Sometimes, I feel my collection of essays resemble an episode of Concentration. I choose which fragments of my personality to expose, and contestants (Readers? Family? Friends? Me?) unlock the secrets of my identity by deciphering the revealed rebus puzzle. Other times, I liken them to squares on a Rubik’s Cube – continually manipulating the segments of my life in search of a pattern. As a teen, I became frustrated with the length of time it took to unscramble the toy. Impatient for perfection, I removed the jumbled stickers, replacing them back in their “proper” location. It initially looked appealing, but soon the colors began to peel and drop off. My cheating had only led to temporary symmetry.

With each written piece, I leach out a bit of the distress that grieves my soul. It is the paint for my self-portraits. Some still life — some abstract — an occasional cartoon. Many have been benevolently curated and displayed alongside other personal canvases in an internet gallery of human emotion. I feel unworthy to be included among such masterpieces and fear the moment when I might be discovered and discarded.

I wonder if I will ever be able to honestly answer my mother’s question. She wanted the happily ever after for her daughter. She still does. It’s just different now. The magic mirror reflecting an unspoiled fairy tale has shattered, but the shards are slowly coming back into place. The emerging mosaic is creating its own rhyme, a new reason. Some of the pieces still shimmer and sparkle. Others are clouded and chipped. A few are gone forever, leaving a hypnotically black void that I must be careful not to gaze into for too long.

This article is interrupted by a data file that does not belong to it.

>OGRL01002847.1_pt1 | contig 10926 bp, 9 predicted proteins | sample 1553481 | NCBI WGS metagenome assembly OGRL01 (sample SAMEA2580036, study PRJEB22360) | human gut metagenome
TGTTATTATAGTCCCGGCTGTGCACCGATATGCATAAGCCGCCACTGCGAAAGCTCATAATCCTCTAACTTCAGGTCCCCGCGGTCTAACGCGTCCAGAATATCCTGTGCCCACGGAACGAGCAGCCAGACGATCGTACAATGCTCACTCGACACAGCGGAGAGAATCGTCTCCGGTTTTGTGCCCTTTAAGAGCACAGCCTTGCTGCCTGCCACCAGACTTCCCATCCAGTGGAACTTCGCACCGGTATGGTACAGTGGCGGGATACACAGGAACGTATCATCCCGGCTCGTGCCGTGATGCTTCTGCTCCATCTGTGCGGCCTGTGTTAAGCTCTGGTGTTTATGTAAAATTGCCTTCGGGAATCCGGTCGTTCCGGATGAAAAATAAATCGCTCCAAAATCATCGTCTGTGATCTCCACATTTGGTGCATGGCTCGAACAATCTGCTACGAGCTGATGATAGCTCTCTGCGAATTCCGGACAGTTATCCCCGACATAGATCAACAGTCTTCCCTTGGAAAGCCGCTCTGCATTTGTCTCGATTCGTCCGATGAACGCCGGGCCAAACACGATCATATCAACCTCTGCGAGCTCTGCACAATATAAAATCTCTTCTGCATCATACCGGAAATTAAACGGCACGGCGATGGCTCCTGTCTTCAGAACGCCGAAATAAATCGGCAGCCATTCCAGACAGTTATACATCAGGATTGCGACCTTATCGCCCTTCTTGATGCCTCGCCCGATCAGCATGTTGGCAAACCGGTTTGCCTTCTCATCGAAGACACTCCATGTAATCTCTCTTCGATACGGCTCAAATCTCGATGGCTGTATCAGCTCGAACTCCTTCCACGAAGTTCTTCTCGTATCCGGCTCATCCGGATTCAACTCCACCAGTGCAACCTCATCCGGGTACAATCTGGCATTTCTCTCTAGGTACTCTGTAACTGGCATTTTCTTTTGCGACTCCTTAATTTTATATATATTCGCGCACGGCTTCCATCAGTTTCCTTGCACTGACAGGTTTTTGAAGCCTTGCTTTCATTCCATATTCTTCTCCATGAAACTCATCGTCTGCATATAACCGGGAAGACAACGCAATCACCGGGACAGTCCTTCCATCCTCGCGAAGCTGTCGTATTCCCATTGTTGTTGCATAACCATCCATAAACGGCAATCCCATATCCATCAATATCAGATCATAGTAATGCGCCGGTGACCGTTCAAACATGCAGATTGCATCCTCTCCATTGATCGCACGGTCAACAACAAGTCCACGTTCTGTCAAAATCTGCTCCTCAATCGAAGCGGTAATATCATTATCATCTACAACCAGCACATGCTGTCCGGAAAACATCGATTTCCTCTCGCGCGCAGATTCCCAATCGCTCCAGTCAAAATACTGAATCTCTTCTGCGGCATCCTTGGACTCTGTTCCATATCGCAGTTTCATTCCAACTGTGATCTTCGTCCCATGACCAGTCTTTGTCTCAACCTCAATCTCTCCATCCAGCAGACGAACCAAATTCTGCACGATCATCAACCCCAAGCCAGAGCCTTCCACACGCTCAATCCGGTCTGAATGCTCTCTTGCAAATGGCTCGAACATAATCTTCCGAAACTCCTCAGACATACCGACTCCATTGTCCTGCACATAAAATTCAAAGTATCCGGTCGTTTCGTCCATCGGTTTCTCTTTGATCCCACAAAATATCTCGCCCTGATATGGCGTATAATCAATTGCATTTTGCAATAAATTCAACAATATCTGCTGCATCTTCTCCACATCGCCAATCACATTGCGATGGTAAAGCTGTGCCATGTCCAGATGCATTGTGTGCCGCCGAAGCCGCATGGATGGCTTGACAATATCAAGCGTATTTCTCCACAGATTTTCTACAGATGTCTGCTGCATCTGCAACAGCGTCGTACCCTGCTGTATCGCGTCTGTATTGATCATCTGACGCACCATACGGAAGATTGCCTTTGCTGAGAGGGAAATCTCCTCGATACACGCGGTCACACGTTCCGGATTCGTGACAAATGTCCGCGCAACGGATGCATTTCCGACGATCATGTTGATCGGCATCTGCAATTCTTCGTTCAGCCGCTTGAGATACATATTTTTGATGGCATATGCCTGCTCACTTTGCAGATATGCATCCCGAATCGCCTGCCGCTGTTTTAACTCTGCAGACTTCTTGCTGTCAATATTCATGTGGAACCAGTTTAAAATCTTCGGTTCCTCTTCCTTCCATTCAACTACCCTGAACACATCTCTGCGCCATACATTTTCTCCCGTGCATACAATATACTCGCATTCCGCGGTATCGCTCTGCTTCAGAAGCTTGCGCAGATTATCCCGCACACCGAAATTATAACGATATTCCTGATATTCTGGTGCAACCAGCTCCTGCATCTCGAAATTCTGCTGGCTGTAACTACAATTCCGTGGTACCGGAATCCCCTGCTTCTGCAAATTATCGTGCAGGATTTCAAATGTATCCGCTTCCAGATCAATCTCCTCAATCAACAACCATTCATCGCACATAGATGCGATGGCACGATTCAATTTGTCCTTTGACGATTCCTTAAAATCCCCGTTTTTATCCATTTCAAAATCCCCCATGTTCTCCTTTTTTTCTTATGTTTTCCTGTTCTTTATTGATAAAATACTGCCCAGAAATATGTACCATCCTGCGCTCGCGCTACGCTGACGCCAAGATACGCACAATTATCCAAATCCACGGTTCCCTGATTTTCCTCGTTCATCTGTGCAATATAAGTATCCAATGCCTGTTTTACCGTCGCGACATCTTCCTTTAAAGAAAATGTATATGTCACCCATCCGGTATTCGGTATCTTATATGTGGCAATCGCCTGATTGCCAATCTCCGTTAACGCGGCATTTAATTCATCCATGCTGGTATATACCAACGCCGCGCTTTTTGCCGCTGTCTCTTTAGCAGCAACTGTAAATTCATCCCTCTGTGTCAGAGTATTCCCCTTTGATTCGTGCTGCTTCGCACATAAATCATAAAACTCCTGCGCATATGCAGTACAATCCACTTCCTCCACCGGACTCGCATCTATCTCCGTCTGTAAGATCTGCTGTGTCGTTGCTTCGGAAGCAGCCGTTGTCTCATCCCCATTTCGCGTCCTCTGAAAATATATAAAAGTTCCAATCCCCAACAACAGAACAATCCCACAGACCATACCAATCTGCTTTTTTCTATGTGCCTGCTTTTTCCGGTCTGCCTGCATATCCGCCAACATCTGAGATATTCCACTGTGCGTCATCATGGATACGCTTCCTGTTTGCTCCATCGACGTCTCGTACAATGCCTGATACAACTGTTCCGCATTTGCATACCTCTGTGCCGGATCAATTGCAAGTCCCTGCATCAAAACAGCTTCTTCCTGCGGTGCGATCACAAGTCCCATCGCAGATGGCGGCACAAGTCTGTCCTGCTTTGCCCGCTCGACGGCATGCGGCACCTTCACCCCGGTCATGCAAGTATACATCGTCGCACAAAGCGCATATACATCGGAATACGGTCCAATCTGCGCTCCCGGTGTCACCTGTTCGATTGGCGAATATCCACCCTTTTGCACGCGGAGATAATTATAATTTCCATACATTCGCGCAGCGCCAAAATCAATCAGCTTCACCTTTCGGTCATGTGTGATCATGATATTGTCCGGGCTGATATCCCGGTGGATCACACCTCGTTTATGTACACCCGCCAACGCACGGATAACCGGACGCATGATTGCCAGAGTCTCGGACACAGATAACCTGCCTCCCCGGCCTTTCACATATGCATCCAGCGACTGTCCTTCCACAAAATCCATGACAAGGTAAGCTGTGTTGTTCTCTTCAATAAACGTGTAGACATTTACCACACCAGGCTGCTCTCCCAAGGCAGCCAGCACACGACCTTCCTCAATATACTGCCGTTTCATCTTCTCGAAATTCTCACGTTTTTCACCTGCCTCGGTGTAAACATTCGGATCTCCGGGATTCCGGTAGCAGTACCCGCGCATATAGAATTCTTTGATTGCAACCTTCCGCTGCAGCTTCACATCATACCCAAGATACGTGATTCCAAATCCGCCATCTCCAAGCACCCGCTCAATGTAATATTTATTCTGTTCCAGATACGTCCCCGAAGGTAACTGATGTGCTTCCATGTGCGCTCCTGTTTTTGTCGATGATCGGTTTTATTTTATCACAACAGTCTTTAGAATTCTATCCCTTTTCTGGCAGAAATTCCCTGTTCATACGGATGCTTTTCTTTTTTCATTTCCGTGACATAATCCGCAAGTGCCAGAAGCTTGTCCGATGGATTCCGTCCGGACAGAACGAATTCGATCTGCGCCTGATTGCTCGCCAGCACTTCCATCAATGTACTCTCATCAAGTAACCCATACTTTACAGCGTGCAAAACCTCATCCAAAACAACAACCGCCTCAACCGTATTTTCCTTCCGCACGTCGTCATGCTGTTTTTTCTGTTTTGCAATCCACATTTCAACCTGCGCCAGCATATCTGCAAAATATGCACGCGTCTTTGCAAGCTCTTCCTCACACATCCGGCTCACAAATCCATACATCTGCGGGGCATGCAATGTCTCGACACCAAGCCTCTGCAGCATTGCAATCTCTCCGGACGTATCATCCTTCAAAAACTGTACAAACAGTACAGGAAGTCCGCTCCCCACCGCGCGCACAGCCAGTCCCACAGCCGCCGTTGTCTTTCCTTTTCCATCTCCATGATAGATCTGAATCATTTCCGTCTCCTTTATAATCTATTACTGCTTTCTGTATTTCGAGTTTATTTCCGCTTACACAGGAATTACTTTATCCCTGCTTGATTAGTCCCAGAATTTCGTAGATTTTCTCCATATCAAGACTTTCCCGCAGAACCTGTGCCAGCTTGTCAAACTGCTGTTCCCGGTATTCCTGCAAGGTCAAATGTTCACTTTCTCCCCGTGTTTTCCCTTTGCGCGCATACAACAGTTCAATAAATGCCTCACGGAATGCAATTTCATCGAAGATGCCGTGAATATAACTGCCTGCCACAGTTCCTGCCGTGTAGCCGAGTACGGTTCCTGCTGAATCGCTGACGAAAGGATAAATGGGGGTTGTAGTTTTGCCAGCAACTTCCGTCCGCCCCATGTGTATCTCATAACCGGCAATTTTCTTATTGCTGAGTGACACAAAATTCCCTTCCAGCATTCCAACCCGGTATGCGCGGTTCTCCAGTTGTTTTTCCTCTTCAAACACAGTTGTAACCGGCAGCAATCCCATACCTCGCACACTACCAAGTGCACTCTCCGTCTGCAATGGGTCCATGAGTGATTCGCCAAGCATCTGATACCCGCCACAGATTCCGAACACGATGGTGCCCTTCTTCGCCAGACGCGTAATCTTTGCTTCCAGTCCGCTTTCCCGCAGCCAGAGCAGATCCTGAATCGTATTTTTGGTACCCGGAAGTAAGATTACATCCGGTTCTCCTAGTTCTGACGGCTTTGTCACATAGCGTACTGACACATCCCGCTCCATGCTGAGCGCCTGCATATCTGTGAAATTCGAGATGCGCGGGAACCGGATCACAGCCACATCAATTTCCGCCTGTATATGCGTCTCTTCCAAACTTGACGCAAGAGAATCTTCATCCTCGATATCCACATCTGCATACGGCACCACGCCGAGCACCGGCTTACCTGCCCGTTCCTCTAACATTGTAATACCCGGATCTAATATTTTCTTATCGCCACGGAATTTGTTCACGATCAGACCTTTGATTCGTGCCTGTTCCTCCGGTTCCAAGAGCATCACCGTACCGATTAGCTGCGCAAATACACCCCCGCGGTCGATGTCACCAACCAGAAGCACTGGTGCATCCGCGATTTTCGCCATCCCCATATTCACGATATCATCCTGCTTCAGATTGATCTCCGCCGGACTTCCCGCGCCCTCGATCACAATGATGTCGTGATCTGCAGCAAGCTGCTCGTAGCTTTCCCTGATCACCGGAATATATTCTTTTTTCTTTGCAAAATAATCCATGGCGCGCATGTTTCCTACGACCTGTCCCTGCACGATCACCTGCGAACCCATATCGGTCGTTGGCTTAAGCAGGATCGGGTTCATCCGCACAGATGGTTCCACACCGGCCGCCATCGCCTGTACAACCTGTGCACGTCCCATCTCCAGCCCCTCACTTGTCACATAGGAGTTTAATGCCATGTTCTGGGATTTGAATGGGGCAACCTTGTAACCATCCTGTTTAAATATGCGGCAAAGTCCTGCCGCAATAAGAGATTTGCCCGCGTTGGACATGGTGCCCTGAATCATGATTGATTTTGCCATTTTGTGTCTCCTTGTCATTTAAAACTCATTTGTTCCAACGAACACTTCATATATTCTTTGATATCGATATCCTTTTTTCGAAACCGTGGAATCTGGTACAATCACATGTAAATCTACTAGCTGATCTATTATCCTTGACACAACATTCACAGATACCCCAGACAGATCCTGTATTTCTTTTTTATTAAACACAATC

My story is still unfinished; the so-called perfect ending may or may not be composed. For now, my writing grants me permission to wail, bitch, laugh, ponder, and cry through my heart’s discontent. It coerces me to chronicle the chapters of my spirit — the episodes of my humanity.

Staying silent just doesn’t work anymore.


Originally published @Medium.com

The Return of the Prodigal Writer

After an unintended hiatus, I have begun writing again. It’s been cathartic, liberating — relentless. Snippets of dialog, observations and introspections have returned and nested like members of the boomerang generation. It’s invigorating, but their timing is atrocious and invasive. None of these progenies come at their allotted time — after work, at my computer, cup of coffee in my hands. Instead, they break in like news bulletins:

We interrupt this program to bring you the following…

Inspiration has its own rhythm, but it is annoyingly inconvenient. A sudden brainstorm while cruising up the coast is torture. Taking the time to transcribe when you are late for work will whittle away your hourly wage. A moment of brilliance does no good when you are indisposed, chiding yourself for disregarding the fact that chili cheese dogs come with consequences.

“I can compose later,” I tell my trusting self. “I will be able to recall every clever musing.” HAH! The byproduct of a hiatus is aging. I’m premenopausal. My creativity took a vacation, but my hormones kept playing their tune. Forgetfulness is a preferred weapon of the big Pre-M. I can’t remember if I put on deodorant let alone recollect my reflections of the morning. I sit, occasionally malodorous, ready to ponder and

The quick brown fox jumped over…

And yet, the need to express is insatiable. It commands a hero’s welcome complete with feast and golden ring. It anticipates celebration. It desires its inheritance.

It was lost and now is found.


Originally published in @HumanParts @Medium.com